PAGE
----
Monday 26 September 2016

'It interested me because it covers all areas of film and production'

My Story: Karen Byrne | Film & TV Production, Griffith College

Published 22/08/2016 | 06:00

Karen Byrne at Griffith College. ‘We get a chance to learn on industry-standard editing and postproduction tools.’ JOHNNY SAVAGE
Karen Byrne at Griffith College. ‘We get a chance to learn on industry-standard editing and postproduction tools.’ JOHNNY SAVAGE

Karen Byrne always wanted to pursue a career in film and TV production, but when researching courses in Dublin, a lot of them needed a portfolio of work, which she didn't have.

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When she came across the BA Film & TV Production in Griffith College, Dublin, it immediately interested Karen. "I found that it covered all areas of film and TV production, such as screen-writing, audio, cinematography and post-production," she says.

The course is a Level 7 (ordinary degree) programme for which, in 2016, applicants have to meet the entry requirements, but there is no additional pressure to achieve a minimum number of CAO points. Graduates of this course can progress to an add-on, Level 8 (honours degree) in Griffith, in the same field.

Karen from Rathfarnham, Dublin also liked the college's location, close to the city centre, making it very accessible, and that it had lecturers who worked, and were still working, in the film and TV industry.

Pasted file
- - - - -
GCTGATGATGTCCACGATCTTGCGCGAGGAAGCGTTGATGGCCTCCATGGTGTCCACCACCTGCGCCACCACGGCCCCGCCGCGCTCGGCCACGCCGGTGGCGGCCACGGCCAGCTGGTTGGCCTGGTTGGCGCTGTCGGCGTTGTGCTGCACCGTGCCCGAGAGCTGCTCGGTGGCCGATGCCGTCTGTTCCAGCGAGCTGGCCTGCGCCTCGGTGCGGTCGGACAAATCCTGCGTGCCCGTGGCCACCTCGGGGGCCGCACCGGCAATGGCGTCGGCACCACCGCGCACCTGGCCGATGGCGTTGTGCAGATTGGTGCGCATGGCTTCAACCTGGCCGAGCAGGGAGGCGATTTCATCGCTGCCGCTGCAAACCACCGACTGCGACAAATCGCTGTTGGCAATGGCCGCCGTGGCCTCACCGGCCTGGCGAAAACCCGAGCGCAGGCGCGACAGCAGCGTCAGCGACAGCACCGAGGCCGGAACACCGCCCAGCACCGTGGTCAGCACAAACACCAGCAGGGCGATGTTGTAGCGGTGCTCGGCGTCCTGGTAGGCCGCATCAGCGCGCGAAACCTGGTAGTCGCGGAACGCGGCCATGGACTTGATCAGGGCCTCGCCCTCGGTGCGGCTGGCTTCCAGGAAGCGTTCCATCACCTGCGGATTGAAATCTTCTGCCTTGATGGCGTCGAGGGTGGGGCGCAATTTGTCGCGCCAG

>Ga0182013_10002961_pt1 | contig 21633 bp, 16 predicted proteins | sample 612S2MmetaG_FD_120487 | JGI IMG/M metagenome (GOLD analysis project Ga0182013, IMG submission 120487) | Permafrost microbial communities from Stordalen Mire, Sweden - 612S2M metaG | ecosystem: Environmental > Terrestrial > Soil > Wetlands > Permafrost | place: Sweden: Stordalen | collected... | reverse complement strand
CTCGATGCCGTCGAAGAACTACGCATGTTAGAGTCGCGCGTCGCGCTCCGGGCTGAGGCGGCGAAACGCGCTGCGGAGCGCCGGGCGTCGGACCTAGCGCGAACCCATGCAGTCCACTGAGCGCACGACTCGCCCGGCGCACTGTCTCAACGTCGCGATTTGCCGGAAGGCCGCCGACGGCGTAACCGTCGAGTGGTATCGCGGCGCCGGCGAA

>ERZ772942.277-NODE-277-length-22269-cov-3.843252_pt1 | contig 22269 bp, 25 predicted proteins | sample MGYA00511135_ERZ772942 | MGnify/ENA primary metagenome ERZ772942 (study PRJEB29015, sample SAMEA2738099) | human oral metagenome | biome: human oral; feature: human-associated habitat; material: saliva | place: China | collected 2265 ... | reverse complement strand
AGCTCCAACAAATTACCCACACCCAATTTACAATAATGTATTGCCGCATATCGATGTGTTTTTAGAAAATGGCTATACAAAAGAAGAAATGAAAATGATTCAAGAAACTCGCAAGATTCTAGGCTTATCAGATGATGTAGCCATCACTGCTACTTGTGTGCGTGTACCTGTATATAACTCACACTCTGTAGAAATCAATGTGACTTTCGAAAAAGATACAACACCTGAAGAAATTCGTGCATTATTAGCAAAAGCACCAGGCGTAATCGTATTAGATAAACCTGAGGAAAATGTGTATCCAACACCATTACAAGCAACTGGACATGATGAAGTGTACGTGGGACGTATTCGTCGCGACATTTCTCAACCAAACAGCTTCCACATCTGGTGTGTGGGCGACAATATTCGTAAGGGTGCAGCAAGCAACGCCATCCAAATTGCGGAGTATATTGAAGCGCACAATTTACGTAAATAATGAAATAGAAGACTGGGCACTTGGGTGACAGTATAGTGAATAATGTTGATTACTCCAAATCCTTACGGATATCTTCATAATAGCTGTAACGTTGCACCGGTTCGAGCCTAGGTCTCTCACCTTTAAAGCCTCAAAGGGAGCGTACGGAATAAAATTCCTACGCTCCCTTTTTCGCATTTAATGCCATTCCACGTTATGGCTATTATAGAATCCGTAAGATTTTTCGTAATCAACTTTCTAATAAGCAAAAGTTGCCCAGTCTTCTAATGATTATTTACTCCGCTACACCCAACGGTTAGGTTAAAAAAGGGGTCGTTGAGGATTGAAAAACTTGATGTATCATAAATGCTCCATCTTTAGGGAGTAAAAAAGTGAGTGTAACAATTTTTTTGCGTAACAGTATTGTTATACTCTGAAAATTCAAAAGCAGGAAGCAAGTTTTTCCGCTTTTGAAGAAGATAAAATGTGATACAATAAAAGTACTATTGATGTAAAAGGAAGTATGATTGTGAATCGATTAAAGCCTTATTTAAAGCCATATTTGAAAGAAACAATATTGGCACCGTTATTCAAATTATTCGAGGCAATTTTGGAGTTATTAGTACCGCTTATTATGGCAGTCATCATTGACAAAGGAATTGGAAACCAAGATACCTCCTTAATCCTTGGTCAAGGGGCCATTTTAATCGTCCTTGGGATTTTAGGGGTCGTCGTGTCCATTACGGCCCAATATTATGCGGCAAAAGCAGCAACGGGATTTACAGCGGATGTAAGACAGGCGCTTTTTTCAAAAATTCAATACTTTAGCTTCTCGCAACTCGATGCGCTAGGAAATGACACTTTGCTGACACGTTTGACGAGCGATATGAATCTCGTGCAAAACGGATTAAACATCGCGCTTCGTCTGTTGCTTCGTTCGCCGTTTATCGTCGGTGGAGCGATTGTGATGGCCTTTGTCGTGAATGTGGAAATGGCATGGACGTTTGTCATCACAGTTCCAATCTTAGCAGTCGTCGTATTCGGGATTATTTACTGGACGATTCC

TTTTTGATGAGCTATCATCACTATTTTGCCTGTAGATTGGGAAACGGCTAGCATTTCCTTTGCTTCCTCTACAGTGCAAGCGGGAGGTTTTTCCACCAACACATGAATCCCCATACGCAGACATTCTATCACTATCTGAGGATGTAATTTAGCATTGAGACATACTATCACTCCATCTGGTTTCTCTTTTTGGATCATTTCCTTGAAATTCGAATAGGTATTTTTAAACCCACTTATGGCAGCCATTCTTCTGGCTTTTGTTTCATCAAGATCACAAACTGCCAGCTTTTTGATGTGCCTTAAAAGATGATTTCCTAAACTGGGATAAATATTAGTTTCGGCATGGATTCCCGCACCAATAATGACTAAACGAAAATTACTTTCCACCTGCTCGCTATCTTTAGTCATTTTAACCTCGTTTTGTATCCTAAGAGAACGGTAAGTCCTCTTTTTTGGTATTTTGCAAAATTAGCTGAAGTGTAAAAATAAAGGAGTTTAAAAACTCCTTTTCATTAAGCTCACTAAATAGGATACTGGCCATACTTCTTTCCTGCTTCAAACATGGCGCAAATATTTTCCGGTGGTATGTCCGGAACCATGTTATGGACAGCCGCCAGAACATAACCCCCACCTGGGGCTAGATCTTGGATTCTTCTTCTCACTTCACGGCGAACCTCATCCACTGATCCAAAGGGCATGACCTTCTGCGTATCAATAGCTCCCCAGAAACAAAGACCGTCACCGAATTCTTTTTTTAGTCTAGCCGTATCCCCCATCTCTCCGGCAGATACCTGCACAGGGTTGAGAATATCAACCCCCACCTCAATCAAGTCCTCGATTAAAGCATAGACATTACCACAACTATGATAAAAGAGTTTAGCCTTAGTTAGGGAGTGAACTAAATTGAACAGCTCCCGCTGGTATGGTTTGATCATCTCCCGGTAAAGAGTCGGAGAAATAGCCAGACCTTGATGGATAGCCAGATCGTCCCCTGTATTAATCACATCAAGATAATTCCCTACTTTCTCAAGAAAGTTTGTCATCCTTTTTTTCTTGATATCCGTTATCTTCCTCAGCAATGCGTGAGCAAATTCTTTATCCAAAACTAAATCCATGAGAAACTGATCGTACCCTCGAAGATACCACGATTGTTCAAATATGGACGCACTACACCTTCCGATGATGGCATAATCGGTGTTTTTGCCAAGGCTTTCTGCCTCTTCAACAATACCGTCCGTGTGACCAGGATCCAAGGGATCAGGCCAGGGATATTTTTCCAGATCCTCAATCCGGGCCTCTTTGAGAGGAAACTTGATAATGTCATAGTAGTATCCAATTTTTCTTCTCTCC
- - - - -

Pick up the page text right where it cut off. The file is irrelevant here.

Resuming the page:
While she finds the course challenging, it is equally "enjoyable and empowering and pushes you in the way that you have to be creative. When you have an idea you have to go for it and put your trust in your decisions and not be afraid of trying new things and sharing your work with others."

The movie enthusiast likes that the course is very hands-on and practical. "We physically have to go out and film dramas and documentaries, write our own scripts and then get a chance to learn on industry-standard editing and post-production tools," says Karen.

The course also involves learning about producing live TV studio shows, so students experience every aspect of production.

Now that she has learned the basics, Karen is looking forward to moving on to more specialist aspects, such as cinematography, where she will use industry cameras and be creative in the composition and construction of filming sequences.

The mastery of editing and post-production skills also lies ahead, where she will apply her own stylistic approaches and styles, and experiment with different editing techniques.

Irish Independent

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